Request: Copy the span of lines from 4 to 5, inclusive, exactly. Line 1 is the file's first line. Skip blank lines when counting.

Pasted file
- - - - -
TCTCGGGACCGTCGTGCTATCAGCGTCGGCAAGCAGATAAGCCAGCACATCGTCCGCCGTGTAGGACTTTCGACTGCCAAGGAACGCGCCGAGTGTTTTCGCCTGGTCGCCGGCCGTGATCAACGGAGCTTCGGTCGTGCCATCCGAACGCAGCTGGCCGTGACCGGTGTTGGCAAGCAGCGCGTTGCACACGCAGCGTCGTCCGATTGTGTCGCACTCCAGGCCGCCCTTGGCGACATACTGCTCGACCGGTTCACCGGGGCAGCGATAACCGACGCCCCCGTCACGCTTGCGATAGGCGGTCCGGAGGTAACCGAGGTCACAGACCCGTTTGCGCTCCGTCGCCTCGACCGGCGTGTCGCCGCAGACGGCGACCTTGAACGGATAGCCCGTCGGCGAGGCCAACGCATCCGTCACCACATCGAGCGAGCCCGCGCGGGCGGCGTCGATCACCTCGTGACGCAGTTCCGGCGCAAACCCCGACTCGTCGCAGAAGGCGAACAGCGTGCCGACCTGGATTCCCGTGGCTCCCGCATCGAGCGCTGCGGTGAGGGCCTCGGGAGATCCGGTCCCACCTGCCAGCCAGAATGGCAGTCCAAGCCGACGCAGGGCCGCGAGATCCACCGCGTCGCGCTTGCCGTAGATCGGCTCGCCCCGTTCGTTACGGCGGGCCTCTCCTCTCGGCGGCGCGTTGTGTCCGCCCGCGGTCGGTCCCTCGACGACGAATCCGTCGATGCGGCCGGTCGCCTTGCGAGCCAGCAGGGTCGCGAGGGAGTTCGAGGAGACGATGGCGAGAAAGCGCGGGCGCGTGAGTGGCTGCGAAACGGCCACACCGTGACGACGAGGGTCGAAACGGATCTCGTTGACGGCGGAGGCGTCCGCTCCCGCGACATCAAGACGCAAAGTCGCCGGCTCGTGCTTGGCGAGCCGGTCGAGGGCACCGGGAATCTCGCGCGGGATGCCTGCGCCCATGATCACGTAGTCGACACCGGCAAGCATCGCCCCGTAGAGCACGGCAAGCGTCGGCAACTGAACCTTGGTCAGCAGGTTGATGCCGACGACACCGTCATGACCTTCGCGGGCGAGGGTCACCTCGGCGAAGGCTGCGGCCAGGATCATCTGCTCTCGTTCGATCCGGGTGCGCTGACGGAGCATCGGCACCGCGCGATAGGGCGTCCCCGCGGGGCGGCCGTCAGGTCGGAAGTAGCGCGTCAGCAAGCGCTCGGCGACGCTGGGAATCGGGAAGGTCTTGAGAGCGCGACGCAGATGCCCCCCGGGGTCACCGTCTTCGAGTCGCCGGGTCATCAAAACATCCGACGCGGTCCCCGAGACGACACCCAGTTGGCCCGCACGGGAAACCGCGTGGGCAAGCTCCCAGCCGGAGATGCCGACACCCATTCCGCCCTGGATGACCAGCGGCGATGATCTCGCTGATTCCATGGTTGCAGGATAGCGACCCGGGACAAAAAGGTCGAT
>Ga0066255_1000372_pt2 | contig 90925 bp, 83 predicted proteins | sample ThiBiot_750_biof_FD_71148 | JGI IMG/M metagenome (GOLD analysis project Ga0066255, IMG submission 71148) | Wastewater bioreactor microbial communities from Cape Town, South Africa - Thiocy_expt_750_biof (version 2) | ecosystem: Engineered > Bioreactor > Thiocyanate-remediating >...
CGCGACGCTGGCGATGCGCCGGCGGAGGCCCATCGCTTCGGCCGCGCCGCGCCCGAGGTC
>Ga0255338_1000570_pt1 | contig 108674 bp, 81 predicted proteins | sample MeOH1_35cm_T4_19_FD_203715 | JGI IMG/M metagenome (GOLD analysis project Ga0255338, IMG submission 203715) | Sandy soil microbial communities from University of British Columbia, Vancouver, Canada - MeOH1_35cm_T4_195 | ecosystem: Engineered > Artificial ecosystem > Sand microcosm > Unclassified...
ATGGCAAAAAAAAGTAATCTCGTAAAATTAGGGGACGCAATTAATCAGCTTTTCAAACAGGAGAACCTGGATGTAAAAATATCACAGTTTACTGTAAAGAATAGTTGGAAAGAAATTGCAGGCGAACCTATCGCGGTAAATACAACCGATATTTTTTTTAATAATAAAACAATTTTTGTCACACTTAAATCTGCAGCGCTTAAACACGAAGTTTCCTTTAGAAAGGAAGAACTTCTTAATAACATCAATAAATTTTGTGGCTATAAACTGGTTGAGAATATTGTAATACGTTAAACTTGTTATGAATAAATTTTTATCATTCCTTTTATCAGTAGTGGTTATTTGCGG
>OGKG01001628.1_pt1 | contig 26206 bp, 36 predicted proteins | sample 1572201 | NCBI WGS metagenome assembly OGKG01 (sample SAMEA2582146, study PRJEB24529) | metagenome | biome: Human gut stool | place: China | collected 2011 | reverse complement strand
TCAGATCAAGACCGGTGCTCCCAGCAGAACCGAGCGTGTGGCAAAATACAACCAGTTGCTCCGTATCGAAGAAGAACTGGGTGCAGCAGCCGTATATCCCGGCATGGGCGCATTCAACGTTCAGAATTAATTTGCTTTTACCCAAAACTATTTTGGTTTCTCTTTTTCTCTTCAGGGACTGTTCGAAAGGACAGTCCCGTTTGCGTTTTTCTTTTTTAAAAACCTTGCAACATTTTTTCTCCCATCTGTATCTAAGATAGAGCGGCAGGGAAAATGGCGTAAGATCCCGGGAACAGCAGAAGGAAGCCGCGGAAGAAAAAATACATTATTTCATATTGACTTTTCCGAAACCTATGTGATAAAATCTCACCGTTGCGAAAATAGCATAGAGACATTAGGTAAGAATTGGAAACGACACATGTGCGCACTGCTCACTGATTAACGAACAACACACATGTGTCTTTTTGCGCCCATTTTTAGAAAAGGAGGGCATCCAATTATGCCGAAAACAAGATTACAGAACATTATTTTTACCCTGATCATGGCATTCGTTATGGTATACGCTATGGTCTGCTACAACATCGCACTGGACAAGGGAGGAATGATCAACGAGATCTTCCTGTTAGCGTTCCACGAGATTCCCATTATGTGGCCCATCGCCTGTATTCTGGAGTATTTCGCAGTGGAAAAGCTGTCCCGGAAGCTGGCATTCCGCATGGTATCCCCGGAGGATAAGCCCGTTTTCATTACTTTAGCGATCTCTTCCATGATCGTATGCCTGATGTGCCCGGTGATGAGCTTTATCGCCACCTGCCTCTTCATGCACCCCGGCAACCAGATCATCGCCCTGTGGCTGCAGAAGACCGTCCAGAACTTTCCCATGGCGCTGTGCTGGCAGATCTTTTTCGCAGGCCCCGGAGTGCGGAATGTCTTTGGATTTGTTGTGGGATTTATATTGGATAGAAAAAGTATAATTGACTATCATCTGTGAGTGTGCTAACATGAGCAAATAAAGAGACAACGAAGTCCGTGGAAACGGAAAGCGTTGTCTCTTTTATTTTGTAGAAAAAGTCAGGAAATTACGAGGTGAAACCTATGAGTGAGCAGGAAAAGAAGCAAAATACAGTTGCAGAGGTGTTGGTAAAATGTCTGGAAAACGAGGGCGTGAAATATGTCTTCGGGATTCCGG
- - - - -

>Ga0255338_1000570_pt1 | contig 108674 bp, 81 predicted proteins | sample MeOH1_35cm_T4_19_FD_203715 | JGI IMG/M metagenome (GOLD analysis project Ga0255338, IMG submission 203715) | Sandy soil microbial communities from University of British Columbia, Vancouver, Canada - MeOH1_35cm_T4_195 | ecosystem: Engineered > Artificial ecosystem > Sand microcosm > Unclassified...
ATGGCAAAAAAAAGTAATCTCGTAAAATTAGGGGACGCAATTAATCAGCTTTTCAAACAGGAGAACCTGGATGTAAAAATATCACAGTTTACTGTAAAGAATAGTTGGAAAGAAATTGCAGGCGAACCTATCGCGGTAAATACAACCGATATTTTTTTTAATAATAAAACAATTTTTGTCACACTTAAATCTGCAGCGCTTAAACACGAAGTTTCCTTTAGAAAGGAAGAACTTCTTAATAACATCAATAAATTTTGTGGCTATAAACTGGTTGAGAATATTGTAATACGTTAAACTTGTTATGAATAAATTTTTATCATTCCTTTTATCAGTAGTGGTTATTTGCGG